Every kid growing up on Cape Ann has the 1623 birthright to an ocean-centric education, perhaps life-long fascination with the sea, if they so choose.

Whether they’d go fishing, pursue marine-scientific research, build boats, get deep into seafood processing and logistics, do coastal law enforcement, run sport-fishing charters and whale-watching businesses, even spend a life in worldwide naval duties, they do need to learn as much related to these lines of work as they can in our public schools here in America’s oldest seaport; we actually used to have a boat shop at Gloucester High School, and are running a Marine Corps JROTC. Under city-control only since 2010, located between The Building Center and The Gloucester House, our 1.82-acre (79,245 square foot) I-4,C-2 property presents the sole opportunity on Gloucester’s Inner Harbor for us to offer to our next generations a marine-industrial vocational-technical high school, an “ocean innovation campus.”

Our fishing fleet is in dire need in 2023 to finally enter the 21st century with advanced boats best built here in Gloucester, for which we need well-trained folks to build and run those types, with pleasure and research craft, etc. to follow. At 400+, Gloucester must reassert marine-industrial leadership towards another 400!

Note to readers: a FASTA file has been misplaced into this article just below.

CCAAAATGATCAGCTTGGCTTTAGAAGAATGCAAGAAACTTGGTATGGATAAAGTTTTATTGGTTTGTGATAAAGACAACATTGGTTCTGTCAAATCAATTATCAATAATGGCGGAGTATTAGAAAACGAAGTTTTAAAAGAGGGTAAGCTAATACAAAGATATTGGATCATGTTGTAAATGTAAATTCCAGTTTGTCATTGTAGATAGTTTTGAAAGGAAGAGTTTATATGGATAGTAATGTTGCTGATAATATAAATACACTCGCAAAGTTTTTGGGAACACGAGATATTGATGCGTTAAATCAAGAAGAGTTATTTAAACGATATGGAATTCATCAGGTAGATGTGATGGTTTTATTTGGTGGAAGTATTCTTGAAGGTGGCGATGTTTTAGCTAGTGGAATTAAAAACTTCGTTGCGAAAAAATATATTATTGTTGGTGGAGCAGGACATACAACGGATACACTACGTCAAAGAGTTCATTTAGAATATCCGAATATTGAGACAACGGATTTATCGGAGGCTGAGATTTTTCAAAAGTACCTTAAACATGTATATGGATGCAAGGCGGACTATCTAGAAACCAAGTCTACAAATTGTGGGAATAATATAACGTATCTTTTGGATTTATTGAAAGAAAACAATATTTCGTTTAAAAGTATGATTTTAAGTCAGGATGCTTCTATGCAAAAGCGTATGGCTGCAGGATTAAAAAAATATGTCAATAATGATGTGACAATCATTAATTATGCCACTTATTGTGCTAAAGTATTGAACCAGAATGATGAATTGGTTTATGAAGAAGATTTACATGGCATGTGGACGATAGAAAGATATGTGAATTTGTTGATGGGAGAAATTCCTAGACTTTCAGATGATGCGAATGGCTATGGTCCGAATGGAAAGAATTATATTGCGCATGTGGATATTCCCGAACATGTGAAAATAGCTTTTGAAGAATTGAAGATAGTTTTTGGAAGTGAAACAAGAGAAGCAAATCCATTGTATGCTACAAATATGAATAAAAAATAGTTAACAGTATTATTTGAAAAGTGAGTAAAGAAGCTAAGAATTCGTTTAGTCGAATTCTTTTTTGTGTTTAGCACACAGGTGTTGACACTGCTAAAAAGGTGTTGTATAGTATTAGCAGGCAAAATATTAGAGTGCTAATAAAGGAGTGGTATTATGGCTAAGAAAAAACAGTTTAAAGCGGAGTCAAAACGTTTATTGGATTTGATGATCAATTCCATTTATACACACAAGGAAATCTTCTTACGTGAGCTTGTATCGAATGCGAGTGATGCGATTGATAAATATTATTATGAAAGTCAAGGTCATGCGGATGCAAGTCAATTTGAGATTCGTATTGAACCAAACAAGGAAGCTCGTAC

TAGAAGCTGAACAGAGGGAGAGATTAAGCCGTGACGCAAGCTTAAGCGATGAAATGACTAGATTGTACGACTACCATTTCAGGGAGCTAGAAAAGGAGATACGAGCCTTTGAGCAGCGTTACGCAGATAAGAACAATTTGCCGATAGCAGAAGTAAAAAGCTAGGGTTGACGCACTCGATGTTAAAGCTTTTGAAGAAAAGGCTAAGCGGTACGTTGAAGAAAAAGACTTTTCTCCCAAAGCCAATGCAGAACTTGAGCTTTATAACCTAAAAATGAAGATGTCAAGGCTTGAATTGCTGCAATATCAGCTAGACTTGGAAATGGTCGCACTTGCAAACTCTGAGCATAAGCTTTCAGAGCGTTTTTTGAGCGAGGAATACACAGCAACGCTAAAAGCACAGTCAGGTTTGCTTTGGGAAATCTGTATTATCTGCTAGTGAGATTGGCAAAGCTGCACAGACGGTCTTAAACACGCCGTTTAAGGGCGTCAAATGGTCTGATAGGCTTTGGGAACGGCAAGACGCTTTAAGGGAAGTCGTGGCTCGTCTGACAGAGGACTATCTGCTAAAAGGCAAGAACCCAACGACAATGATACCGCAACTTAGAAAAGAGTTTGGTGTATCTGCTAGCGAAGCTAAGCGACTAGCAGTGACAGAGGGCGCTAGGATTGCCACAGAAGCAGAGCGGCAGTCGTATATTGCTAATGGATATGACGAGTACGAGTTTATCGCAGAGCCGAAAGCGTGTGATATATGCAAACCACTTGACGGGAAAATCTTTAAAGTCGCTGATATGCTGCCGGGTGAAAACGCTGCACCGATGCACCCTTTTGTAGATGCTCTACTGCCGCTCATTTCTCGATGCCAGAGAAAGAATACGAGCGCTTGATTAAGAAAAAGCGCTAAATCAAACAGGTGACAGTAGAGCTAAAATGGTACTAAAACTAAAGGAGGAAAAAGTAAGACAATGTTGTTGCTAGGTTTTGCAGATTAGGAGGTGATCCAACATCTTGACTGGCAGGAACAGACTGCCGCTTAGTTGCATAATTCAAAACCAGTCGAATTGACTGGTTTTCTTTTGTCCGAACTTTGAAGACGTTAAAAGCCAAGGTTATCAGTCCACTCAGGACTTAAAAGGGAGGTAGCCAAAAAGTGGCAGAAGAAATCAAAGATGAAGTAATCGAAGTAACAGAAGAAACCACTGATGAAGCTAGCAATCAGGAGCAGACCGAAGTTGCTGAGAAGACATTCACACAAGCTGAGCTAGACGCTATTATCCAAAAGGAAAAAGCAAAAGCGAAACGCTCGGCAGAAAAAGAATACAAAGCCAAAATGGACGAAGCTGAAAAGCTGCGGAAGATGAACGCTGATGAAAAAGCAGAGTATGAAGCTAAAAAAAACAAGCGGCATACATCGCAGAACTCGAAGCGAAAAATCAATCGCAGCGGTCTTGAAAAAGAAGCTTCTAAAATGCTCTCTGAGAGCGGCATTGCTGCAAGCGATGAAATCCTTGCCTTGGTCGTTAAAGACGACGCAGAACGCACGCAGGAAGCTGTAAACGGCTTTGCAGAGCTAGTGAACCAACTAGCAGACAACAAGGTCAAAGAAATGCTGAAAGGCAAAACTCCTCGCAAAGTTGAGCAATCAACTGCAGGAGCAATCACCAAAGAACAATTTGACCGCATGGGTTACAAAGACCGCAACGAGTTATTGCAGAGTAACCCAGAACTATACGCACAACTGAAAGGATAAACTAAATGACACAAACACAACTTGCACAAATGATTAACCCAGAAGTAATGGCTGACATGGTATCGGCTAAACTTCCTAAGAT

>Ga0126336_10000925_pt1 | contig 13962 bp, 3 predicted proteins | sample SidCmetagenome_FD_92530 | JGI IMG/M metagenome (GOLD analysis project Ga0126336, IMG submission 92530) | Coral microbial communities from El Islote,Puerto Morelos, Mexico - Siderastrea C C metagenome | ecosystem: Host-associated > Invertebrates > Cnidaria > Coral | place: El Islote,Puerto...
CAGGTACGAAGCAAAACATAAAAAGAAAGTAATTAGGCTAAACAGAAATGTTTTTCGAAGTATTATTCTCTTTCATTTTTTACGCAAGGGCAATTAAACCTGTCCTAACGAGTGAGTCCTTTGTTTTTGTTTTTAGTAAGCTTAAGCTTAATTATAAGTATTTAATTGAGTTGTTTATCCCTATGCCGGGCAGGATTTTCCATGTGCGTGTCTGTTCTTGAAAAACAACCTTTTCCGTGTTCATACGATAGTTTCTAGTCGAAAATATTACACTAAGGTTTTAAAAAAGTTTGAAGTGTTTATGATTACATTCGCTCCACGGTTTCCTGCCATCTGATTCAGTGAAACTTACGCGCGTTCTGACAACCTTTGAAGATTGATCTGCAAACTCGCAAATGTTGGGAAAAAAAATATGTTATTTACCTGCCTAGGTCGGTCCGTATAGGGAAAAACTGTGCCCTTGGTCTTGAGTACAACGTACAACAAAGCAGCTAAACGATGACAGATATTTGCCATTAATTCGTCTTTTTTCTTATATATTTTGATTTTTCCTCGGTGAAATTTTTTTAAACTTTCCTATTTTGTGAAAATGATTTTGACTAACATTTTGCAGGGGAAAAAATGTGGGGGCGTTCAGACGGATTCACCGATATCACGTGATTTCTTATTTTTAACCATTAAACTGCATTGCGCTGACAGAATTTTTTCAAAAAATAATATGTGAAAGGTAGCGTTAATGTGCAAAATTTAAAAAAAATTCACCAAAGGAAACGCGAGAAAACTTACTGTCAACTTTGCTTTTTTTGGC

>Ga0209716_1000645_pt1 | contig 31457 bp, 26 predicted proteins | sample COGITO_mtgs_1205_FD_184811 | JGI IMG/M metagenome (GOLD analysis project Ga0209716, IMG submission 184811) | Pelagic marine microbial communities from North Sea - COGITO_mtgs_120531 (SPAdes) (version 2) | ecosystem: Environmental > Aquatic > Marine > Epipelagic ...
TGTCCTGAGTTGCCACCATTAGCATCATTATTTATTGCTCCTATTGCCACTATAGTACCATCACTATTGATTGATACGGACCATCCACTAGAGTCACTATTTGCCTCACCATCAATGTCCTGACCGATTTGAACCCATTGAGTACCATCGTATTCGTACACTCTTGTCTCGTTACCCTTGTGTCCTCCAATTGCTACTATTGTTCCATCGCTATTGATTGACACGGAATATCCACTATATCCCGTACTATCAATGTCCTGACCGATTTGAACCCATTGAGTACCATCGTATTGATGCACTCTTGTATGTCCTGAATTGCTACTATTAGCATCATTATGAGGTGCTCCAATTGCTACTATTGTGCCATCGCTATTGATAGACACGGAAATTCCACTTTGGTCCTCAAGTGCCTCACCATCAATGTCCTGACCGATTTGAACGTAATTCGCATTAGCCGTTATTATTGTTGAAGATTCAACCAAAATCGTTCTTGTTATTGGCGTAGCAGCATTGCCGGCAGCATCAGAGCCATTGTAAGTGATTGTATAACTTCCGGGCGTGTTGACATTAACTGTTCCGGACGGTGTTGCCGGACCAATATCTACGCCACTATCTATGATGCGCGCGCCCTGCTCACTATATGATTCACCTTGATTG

To that end, once I-4, C-2 became state- and city-owned, the city asked Gloucester for ideas. A marine-industrial vocational-technical high school was first presented at Kyrouz Auditorium, City Hall, on Dec. 15, 2010, as one of 22 perspectives on offer. We proposed this industrial structure to be built elevated flush with Rogers Street, well above the floodplain, with its core a wide-open hangar-style 180- by 120- by 33-foot high shop space, flanked by three stories of classrooms and labs, storage for boat-building materials and hardware, and administration offices, but also visitor areas, with lobster traps and nets stored securely under, free to flood.

This city-owned and city-run 56,000 square-foot facility would benefit from city, state and federal education funding for its initial construction and then long-term operations, performing five functions:

1. As city-run voke marine-industrial campus offering instruction in boat building, repair, maintenance, and alterations, in a range of materials; installation and maintenance of all sorts of drive trains, including hybrid and motor-sailing systems; hydraulics, electrics, electronics, and navigation, safety and communications gear; technical aspects, rules, and hands-on practices of boat operations across a range of craft; and the introduction of many other lines of work in this old-growth port economy.

2. As an ever-variable commercial area on that 21,600 square foot shop-floor for rent-paying boat-building projects brought in by our fishing fleet and Cape Ann’s four yacht clubs — both investing their money back into our port — and Greater Boston’s low-carbon boaters bringing their business, with scientists following, perhaps the military ... with room for sprawling oceanographic sensor-arrays and expansive fishing technology to be crafted on that large unobstructed shop floor. Most boats and these structures would be launched straight into Harbor Cove.